All good things come to an end. An early morning downpour soaks the drying t-shirts and bathing costumes on the line. We said our goodbyes to Jeeza, our waitress, and give her a tip. We also get our photograph taken with her. Packing takes longer than I expected, but we actually leave with less than we arrived with (due to the tsunami donations).
After a light early lunch, we say goodbye to Lutz and Anna. The skies have cleared, and has turned out to be a beautiful day. We settle our bill at Sangu reception, and see Andrew and Mel at the main reception. We have our last complimentary drink, the same we have been drinking all week: grapefruit juice for me, pineapple juice for Madame Oui. Andrew and Mel follow us out to the seaplane for a final farewell, and they stay to take a photograph of our seaplane when we’re in the air.
Just like our arrival to Kuredu, the Italian family accompany us on the seaplane journey to Male, and onwards to Dubai. We somehow go through Male check-in without paying the mandatory $10.
On the flight to Dubai, we befriend a chirpy steward named Regis. He told us that he usually works in the First Class section, but volunteered to work the Economy section, and that he would be giving us First Class service. I asked if port was available. Reg said yes, but then realised that it was for First Class only. When he said that he would see what he could do, Madame Oui added that it was our honeymoon. He got excited about this, and came back with two tall glasses of port and more conversation. We learnt that he was from South Africa, whereupon I showed him that I was reading Nelson Mandela’s autobiography (“great book”, Reg said). His parents are French, but he doesn’t speak the language, but does speak Afrikaans, Zulu and Swahili. Later, he came back again to get our surnames, “for my records”. I thought that strange, but wasn’t going to complain.
It was a long layover in Dubai. We aren’t that impressed with the airport. Perhaps it’s because we only ever saw it in darkness, but it’s just one very long strip of gates. The duty free shopping isn’t that great to write home about. For example, there wasn’t a good range of CDs to buy, as I was looking for Sultana and Zero Degree, two Maldivian bands.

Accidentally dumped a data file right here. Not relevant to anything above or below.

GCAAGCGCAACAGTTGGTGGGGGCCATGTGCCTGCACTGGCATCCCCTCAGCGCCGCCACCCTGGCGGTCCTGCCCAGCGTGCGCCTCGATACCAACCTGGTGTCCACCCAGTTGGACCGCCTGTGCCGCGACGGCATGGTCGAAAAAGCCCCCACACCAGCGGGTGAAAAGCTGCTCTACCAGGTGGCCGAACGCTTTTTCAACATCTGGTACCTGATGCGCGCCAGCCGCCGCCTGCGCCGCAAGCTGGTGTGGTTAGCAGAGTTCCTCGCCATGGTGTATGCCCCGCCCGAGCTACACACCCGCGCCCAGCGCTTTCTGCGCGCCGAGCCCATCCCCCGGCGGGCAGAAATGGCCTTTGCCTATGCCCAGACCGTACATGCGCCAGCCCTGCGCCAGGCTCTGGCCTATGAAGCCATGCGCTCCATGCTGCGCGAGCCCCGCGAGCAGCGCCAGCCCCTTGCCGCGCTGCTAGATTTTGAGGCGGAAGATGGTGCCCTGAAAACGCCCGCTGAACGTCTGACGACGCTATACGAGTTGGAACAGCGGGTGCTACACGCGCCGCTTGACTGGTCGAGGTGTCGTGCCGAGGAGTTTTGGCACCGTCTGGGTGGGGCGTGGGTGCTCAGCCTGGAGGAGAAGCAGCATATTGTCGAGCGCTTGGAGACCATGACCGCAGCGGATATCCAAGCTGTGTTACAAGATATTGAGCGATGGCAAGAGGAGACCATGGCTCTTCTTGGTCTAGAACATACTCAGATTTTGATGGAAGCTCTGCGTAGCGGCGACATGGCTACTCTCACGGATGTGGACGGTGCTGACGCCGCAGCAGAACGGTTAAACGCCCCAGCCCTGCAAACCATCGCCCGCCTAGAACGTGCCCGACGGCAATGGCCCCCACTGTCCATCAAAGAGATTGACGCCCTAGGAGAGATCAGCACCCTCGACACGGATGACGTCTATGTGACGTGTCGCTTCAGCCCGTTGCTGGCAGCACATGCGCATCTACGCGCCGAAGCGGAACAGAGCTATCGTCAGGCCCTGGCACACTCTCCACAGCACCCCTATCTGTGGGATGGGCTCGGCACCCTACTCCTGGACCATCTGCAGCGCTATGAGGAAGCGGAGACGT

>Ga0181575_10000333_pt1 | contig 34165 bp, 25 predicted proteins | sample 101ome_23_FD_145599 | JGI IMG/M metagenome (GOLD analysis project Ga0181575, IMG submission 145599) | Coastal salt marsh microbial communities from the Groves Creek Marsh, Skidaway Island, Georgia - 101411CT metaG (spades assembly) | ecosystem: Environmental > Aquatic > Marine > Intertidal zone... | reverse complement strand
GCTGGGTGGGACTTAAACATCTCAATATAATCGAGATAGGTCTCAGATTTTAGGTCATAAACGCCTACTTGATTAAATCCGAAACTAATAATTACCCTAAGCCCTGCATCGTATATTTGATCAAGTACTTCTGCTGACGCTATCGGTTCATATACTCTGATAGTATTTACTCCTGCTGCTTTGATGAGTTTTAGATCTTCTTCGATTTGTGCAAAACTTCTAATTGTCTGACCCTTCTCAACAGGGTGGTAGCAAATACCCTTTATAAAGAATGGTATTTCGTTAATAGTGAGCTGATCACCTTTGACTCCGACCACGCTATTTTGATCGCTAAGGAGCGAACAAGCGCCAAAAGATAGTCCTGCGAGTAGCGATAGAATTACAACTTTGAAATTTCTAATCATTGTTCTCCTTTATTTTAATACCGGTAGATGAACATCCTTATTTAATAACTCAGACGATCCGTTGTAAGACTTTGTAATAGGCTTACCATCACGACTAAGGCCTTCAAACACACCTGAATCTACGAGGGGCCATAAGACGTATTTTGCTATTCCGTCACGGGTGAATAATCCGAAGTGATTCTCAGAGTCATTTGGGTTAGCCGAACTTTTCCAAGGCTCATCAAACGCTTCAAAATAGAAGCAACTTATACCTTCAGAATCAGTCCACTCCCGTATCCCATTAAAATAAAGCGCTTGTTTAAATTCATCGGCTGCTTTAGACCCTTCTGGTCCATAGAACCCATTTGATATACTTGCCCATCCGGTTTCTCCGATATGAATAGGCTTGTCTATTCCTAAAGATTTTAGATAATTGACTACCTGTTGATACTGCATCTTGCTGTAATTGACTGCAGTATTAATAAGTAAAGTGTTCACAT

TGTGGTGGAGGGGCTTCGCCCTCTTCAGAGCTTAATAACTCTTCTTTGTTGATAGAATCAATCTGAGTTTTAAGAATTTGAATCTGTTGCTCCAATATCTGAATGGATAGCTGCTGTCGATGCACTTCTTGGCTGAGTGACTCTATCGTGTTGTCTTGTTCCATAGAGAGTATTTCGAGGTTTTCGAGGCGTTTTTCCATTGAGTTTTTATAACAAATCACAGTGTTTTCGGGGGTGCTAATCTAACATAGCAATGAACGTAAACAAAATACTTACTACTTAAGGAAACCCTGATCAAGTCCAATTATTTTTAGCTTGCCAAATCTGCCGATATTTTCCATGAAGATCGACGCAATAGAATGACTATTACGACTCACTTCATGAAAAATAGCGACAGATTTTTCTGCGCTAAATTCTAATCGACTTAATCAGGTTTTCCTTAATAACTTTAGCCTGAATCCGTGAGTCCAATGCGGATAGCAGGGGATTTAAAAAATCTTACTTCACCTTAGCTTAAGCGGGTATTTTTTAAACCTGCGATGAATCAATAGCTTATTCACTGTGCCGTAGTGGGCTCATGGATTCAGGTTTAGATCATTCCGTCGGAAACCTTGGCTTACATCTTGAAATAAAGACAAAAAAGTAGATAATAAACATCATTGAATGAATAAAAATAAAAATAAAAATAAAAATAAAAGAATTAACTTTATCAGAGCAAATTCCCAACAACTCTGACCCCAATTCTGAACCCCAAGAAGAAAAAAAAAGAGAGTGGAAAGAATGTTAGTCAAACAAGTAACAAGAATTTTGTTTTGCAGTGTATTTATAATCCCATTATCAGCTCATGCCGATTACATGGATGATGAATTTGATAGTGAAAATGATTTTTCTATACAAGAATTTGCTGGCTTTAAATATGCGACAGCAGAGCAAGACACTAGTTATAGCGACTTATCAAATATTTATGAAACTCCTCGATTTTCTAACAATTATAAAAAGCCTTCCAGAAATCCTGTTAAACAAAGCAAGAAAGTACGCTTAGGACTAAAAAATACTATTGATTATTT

But our wait was worth it, as when we checked in, our Economy seats were upgraded to Business Class. Reg obviously made a note in the flight reservation system to request an free upgrade for us. Although I thought it might have been short-lived, as the Business Class seats we had just got into were demanded by a family of three. The head stewardess kindly asked us to get up and wait for a moment. As luck would have it, she then promoted us into the First Class section, in two of only twelve such seats on the plane. What an upgrade! When I went to thank the stewardess at the end of the flight, for making the end of our honeymoon so special, she said that it was only Business Class service in the First Class section for this flight, but I said that I was so pleased with the ability to get a decent night’s sleep. There was so much space around you, and you can get the seats to go nearly completely horizontal. You are provided with good toiletry bags, to boot.
The bump back to reality was our Easyjet flight back to Belfast. Easyjet have a policy of allowing only 20 kgms per person of checked in luggage. Fine for a weekend or even week away, but a challenge for a two-week long haul connection destination. I managed to get our two bags just 1-2 kgms over the limit, and the women who checked us in noticed that the bags had came through Dubai and didn’t charge us excess luggage. I’m glad I purposely kept the Emirates tags on the bags. On board the plane, the seat in front of me hit my knees. Why was this seat so close to me? I had gotten used to the having a complete row in front of me being clear.
We knew we were truly back home when we approach a taxi, and Madame Oui and the driver know each other, from when Madame Oui was a child. For much of the journey, they catch up with each other.
Home, the house is freezing cold, and it’s 20-30 de